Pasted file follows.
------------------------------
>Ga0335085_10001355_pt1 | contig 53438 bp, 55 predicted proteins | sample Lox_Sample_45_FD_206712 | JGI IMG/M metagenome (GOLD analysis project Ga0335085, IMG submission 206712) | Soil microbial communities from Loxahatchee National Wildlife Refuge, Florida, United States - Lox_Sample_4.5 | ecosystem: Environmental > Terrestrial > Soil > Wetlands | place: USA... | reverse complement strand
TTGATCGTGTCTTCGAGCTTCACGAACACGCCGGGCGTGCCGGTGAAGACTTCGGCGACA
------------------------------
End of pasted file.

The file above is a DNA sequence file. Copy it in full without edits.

>Ga0335085_10001355_pt1 | contig 53438 bp, 55 predicted proteins | sample Lox_Sample_45_FD_206712 | JGI IMG/M metagenome (GOLD analysis project Ga0335085, IMG submission 206712) | Soil microbial communities from Loxahatchee National Wildlife Refuge, Florida, United States - Lox_Sample_4.5 | ecosystem: Environmental > Terrestrial > Soil > Wetlands | place: USA... | reverse complement strand
TTGATCGTGTCTTCGAGCTTCACGAACACGCCGGGCGTGCCGGTGAAGACTTCGGCGACA